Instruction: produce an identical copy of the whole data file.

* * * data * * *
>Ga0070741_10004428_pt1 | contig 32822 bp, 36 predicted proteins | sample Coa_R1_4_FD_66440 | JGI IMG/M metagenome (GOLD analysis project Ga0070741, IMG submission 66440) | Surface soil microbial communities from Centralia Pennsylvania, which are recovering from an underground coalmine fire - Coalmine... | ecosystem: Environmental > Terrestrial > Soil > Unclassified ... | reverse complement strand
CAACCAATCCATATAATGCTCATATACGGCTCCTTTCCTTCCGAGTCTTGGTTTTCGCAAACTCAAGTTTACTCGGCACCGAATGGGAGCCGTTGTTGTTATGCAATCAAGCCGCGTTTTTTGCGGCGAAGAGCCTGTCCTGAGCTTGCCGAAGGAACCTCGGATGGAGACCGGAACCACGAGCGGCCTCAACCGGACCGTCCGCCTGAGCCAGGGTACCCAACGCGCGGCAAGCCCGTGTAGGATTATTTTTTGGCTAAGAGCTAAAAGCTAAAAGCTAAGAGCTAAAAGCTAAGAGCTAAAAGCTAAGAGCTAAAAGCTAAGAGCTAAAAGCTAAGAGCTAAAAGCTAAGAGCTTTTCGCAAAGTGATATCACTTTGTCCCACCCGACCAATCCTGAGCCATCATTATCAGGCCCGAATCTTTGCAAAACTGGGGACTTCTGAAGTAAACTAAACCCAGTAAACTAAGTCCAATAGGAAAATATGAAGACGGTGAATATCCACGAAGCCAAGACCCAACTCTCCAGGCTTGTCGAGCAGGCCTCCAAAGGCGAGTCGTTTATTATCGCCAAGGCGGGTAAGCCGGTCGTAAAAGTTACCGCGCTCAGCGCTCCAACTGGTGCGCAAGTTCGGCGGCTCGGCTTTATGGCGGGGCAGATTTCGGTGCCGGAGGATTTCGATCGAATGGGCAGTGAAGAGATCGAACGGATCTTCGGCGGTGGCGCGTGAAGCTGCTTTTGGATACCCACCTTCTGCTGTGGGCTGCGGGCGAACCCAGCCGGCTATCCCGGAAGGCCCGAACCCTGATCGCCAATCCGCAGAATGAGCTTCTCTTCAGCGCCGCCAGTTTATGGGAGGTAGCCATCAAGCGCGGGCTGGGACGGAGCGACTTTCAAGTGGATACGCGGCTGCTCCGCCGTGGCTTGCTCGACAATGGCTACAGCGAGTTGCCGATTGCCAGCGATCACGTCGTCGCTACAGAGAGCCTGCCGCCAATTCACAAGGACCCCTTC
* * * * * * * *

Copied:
>Ga0070741_10004428_pt1 | contig 32822 bp, 36 predicted proteins | sample Coa_R1_4_FD_66440 | JGI IMG/M metagenome (GOLD analysis project Ga0070741, IMG submission 66440) | Surface soil microbial communities from Centralia Pennsylvania, which are recovering from an underground coalmine fire - Coalmine... | ecosystem: Environmental > Terrestrial > Soil > Unclassified ... | reverse complement strand
CAACCAATCCATATAATGCTCATATACGGCTCCTTTCCTTCCGAGTCTTGGTTTTCGCAAACTCAAGTTTACTCGGCACCGAATGGGAGCCGTTGTTGTTATGCAATCAAGCCGCGTTTTTTGCGGCGAAGAGCCTGTCCTGAGCTTGCCGAAGGAACCTCGGATGGAGACCGGAACCACGAGCGGCCTCAACCGGACCGTCCGCCTGAGCCAGGGTACCCAACGCGCGGCAAGCCCGTGTAGGATTATTTTTTGGCTAAGAGCTAAAAGCTAAAAGCTAAGAGCTAAAAGCTAAGAGCTAAAAGCTAAGAGCTAAAAGCTAAGAGCTAAAAGCTAAGAGCTAAAAGCTAAGAGCTTTTCGCAAAGTGATATCACTTTGTCCCACCCGACCAATCCTGAGCCATCATTATCAGGCCCGAATCTTTGCAAAACTGGGGACTTCTGAAGTAAACTAAACCCAGTAAACTAAGTCCAATAGGAAAATATGAAGACGGTGAATATCCACGAAGCCAAGACCCAACTCTCCAGGCTTGTCGAGCAGGCCTCCAAAGGCGAGTCGTTTATTATCGCCAAGGCGGGTAAGCCGGTCGTAAAAGTTACCGCGCTCAGCGCTCCAACTGGTGCGCAAGTTCGGCGGCTCGGCTTTATGGCGGGGCAGATTTCGGTGCCGGAGGATTTCGATCGAATGGGCAGTGAAGAGATCGAACGGATCTTCGGCGGTGGCGCGTGAAGCTGCTTTTGGATACCCACCTTCTGCTGTGGGCTGCGGGCGAACCCAGCCGGCTATCCCGGAAGGCCCGAACCCTGATCGCCAATCCGCAGAATGAGCTTCTCTTCAGCGCCGCCAGTTTATGGGAGGTAGCCATCAAGCGCGGGCTGGGACGGAGCGACTTTCAAGTGGATACGCGGCTGCTCCGCCGTGGCTTGCTCGACAATGGCTACAGCGAGTTGCCGATTGCCAGCGATCACGTCGTCGCTACAGAGAGCCTGCCGCCAATTCACAAGGACCCCTTC